Perhaps inspired by her visions, Sister Ephrem joined with other sisters within the Congregation of the Sisters of the Precious Blood in seeking to form a “contemplative cloister” — a “strictly cloistered house for members of the [Congregation] who were principally dedicated to a contemplative life.” In 1965 Pope Paul VI approved the creation of the cloister, in New Riegel, Ohio, designating it a “papal enclosure.” … The New Riegel cloister lasted until at least 1977, when its three surviving members, including Sister Ephrem and Sister Mary

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North Carolina Legislators Arguing That the Establishment Clause Should Be Seen as Not Incorporated Against the States by the Fourteenth Amendment

A bunch of readers pointed me to a North Carolina bill that would express the legislators’ view that the Establishment Clause shouldn’t be seen as applicable to the states, so I thought I’d offer some general thoughts about the subject. Here is the bill, in relevant part:

The North Carolina General Assembly asserts that the Constitution of the United States of America does not prohibit states or their subsidiaries from making laws respecting an establishment of religion.

The North Carolina General Assembly does not recognize federal court rulings which prohibit and otherwise regulate the State of North Carolina, its public schools, or any political subdivisions of the State from making laws respecting an establishment of religion.

Recall that the Bill of Rights originally didn’t apply to the states, and indeed several states (not including North Carolina) had official establishments of religion at the time the Bill of Rights was enacted, with the last being disestablished in the 1830s. It’s the Fourteenth Amendment that has been read as applying the Bill of Rights to the states, through its statement that “nor shall any State deprive any person of life, liberty, or property, without due process of law,” though many scholars and some judges have argued that the incorporation should have taken place through another clause of the Amendment, “[n]o State shall make or enforce any law which shall abridge the privileges or immunities of citizens of the United States.”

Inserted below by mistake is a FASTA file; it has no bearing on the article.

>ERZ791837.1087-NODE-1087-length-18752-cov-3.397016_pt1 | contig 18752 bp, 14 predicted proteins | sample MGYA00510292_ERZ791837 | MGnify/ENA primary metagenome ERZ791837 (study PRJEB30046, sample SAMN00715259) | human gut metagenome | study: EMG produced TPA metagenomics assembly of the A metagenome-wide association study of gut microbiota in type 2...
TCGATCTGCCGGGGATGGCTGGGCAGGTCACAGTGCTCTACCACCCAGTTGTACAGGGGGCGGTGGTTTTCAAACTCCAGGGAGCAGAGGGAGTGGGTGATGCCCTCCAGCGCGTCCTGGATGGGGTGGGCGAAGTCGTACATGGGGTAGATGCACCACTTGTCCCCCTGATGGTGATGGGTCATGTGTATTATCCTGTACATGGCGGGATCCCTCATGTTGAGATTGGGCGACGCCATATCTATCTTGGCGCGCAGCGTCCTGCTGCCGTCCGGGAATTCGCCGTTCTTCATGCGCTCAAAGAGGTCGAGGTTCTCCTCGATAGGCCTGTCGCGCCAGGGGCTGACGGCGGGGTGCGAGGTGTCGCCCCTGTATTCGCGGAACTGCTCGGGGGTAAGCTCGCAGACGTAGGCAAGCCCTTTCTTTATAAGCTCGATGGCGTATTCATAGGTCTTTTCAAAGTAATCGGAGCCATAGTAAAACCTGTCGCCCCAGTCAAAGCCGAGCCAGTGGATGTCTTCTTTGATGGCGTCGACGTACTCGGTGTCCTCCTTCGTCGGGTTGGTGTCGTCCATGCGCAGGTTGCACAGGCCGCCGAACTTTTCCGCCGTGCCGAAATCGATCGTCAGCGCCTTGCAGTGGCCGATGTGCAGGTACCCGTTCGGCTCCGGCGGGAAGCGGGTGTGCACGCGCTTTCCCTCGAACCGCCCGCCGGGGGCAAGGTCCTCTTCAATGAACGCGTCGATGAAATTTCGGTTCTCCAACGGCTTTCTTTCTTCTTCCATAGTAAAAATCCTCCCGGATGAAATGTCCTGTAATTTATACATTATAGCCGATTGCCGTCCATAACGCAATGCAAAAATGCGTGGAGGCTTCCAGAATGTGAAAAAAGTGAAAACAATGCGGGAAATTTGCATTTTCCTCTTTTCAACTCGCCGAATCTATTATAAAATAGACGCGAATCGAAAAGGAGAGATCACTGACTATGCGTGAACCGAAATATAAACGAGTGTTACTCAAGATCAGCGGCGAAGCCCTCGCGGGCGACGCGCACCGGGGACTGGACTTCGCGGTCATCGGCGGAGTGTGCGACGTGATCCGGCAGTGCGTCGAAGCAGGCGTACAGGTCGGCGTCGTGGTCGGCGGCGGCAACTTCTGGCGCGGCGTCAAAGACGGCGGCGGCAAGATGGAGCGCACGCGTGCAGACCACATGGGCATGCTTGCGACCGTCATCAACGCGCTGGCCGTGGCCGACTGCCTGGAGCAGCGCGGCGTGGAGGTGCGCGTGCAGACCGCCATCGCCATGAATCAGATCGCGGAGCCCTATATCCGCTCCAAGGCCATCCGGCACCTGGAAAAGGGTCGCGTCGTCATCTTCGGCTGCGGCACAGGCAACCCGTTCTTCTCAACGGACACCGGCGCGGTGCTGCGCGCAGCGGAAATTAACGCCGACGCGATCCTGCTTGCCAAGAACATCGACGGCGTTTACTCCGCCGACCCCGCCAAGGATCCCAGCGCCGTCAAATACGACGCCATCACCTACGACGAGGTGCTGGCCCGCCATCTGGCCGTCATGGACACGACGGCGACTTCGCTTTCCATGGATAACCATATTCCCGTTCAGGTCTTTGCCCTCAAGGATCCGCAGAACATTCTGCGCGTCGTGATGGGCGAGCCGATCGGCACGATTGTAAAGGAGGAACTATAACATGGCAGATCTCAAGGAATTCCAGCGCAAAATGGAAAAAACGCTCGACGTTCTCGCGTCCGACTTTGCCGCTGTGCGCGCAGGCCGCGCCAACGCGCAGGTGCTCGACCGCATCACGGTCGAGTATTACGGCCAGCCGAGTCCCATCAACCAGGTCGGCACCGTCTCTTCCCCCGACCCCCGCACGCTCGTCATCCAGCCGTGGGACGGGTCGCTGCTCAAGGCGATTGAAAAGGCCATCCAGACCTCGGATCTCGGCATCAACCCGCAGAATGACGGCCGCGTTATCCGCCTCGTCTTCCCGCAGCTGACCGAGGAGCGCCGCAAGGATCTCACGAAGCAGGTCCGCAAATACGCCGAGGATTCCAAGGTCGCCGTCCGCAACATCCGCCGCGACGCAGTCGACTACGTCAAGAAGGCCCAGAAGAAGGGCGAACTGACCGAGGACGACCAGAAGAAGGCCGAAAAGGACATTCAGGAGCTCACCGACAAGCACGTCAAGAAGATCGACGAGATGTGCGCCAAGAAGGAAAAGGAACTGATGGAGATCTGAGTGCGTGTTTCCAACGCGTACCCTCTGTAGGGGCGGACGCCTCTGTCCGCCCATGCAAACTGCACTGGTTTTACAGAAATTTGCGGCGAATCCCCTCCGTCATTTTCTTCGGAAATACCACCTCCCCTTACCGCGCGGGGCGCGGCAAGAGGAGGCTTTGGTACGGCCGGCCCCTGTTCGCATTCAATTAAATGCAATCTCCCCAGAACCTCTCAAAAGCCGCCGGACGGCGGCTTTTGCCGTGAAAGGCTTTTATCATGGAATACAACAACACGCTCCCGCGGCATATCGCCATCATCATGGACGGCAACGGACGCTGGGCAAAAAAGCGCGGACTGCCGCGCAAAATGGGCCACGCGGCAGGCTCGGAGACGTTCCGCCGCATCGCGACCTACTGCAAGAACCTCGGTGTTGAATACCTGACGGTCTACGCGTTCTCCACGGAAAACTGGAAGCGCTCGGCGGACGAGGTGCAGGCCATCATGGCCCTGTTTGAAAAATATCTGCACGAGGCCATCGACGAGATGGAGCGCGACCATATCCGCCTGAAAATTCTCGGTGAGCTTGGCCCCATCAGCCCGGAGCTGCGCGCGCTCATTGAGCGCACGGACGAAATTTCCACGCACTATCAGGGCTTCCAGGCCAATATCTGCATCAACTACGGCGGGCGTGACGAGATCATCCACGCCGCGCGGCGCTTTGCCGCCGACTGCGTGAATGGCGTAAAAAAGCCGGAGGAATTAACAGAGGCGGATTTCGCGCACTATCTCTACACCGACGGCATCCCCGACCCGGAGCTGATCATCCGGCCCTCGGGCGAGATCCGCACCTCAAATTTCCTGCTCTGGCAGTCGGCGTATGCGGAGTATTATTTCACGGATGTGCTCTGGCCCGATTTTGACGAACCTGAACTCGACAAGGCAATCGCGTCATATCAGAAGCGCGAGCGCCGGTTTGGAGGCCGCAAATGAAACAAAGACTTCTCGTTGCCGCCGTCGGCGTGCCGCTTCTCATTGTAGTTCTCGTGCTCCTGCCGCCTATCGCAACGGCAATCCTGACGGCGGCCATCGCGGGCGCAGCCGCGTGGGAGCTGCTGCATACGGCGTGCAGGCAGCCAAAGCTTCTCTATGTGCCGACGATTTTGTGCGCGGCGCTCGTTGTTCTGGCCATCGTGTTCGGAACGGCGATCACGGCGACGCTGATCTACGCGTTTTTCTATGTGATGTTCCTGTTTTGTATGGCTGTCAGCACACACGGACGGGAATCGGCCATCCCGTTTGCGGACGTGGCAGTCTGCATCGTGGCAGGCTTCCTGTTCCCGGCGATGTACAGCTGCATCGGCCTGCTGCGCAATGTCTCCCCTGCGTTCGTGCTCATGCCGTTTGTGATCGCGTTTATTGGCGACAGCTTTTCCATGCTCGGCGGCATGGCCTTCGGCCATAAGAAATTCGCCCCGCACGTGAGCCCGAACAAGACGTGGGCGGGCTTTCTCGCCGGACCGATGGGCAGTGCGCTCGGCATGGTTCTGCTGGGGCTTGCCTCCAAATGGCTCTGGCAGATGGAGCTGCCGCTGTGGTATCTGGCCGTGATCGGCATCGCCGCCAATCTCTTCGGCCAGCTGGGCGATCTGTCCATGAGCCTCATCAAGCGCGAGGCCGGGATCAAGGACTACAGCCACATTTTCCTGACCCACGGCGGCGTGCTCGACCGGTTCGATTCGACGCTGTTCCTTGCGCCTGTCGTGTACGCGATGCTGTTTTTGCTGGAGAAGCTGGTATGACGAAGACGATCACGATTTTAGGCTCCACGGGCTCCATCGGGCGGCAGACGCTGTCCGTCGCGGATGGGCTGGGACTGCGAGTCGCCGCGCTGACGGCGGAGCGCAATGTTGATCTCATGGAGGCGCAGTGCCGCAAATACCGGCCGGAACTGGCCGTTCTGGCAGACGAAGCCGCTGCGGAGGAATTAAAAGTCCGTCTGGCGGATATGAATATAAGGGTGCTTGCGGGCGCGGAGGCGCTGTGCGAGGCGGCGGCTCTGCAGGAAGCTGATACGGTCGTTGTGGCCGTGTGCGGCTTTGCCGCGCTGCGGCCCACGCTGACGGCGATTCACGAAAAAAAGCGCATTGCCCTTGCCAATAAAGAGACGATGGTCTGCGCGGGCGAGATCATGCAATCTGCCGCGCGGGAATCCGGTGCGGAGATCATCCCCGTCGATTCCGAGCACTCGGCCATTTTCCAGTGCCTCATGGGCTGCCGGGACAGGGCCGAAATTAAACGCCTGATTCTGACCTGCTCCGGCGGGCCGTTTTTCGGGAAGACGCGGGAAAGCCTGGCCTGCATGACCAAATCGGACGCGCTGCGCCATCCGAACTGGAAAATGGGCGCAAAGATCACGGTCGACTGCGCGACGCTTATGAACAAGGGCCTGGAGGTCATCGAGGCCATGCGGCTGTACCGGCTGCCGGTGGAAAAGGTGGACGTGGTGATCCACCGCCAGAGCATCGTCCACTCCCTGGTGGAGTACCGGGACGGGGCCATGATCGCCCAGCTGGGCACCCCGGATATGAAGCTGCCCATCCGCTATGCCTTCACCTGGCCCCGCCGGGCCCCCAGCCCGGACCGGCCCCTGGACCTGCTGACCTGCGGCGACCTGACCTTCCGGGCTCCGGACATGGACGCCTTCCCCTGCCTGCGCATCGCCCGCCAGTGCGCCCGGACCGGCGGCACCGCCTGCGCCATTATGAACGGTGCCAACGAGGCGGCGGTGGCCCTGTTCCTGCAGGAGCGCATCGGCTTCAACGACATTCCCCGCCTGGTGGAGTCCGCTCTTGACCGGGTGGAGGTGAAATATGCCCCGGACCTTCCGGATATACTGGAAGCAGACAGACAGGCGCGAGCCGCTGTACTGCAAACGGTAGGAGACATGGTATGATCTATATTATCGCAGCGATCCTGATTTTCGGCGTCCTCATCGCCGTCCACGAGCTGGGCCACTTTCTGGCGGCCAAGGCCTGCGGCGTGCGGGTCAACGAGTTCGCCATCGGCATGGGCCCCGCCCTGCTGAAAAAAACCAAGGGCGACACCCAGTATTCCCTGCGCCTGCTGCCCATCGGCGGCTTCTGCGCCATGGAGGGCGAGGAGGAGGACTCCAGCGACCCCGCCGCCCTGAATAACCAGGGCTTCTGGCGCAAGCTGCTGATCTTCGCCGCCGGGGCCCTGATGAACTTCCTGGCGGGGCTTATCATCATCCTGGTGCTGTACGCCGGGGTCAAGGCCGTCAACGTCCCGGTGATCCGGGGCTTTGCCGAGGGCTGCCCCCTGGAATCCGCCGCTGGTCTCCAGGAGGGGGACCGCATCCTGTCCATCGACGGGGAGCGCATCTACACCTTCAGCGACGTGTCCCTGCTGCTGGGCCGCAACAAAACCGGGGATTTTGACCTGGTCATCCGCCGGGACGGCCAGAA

And a few scholars and judges have indeed argued that this language should not be read as incorporating the Establishment Clause; the most prominent examples have been Justice Thomas and Prof. Akhil Amar. The chief argument for this view is that the Establishment Clause was originally understood as a federalism guarantee, with the ban on federal laws “respecting an establishment of [...]

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Another Example of Unconstitutional Religious Discrimination in Virginia Marriage Law

Co-blogger Eugene Volokh recently linked to a Virginia state court decision striking down as unconstitutional a state law that allowed religious societies without official clergy to designate only one member as having the power to perform wedding ceremonies, while religious groups that do have clergy can designate more. The court concluded that the First and Fourteenth Amendments bar this law because “The General Assembly [Virginia's state legislature] cannot favor one type of religion over another without a compelling government interest and a narrowly tailored method.”

I think the same reasoning should lead to the invalidation of another form of religious discrimination in the marriage law of our beloved Commonwealth, which I blogged about in this 2009 post:

My fiancee and I are not religious, and we plan to have our wedding performed by Judge Jerry Smith of the Fifth Circuit, the federal judge I clerked for. Unfortunately, however, Judge Smith lives in Texas. This would be fine under state law if he were a minister or other religious leader; but secular wedding officiants must be state residents.

Virginia law allows any minister of a religious denomination to perform a wedding, even if he or she is not a resident. The same applies to religious leaders of faiths that don’t have any official ministers. Similarly, state law allows any Virginia resident to perform a wedding if he posts a bond, and permits federal and state judges resident in Virginia to officiate even without posting a bond. However, Virginia does not allow out-of-state judges or any other nonresident secular personages to officiate. Thus, we have a clear case of discrimination on the basis of religion. Nonresident ministers and other religious leaders can perform weddings in Virginia; but nonresident secular leaders cannot. This holds true even if the secular figure and the